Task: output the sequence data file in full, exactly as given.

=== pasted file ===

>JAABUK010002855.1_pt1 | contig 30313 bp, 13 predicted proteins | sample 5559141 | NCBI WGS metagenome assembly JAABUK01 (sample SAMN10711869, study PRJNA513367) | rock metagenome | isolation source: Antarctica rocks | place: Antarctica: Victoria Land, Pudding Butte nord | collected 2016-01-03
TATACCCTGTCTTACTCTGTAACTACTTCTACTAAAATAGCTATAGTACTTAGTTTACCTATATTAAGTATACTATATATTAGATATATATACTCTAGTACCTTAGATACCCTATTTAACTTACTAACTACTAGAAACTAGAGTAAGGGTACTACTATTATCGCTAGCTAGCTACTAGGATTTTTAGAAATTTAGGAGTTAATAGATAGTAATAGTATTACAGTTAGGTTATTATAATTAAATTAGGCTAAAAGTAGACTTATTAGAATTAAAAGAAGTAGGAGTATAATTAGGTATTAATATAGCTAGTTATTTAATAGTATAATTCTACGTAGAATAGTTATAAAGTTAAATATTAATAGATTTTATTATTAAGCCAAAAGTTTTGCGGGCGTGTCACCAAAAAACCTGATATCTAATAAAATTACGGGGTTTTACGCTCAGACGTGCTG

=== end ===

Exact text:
>JAABUK010002855.1_pt1 | contig 30313 bp, 13 predicted proteins | sample 5559141 | NCBI WGS metagenome assembly JAABUK01 (sample SAMN10711869, study PRJNA513367) | rock metagenome | isolation source: Antarctica rocks | place: Antarctica: Victoria Land, Pudding Butte nord | collected 2016-01-03
TATACCCTGTCTTACTCTGTAACTACTTCTACTAAAATAGCTATAGTACTTAGTTTACCTATATTAAGTATACTATATATTAGATATATATACTCTAGTACCTTAGATACCCTATTTAACTTACTAACTACTAGAAACTAGAGTAAGGGTACTACTATTATCGCTAGCTAGCTACTAGGATTTTTAGAAATTTAGGAGTTAATAGATAGTAATAGTATTACAGTTAGGTTATTATAATTAAATTAGGCTAAAAGTAGACTTATTAGAATTAAAAGAAGTAGGAGTATAATTAGGTATTAATATAGCTAGTTATTTAATAGTATAATTCTACGTAGAATAGTTATAAAGTTAAATATTAATAGATTTTATTATTAAGCCAAAAGTTTTGCGGGCGTGTCACCAAAAAACCTGATATCTAATAAAATTACGGGGTTTTACGCTCAGACGTGCTG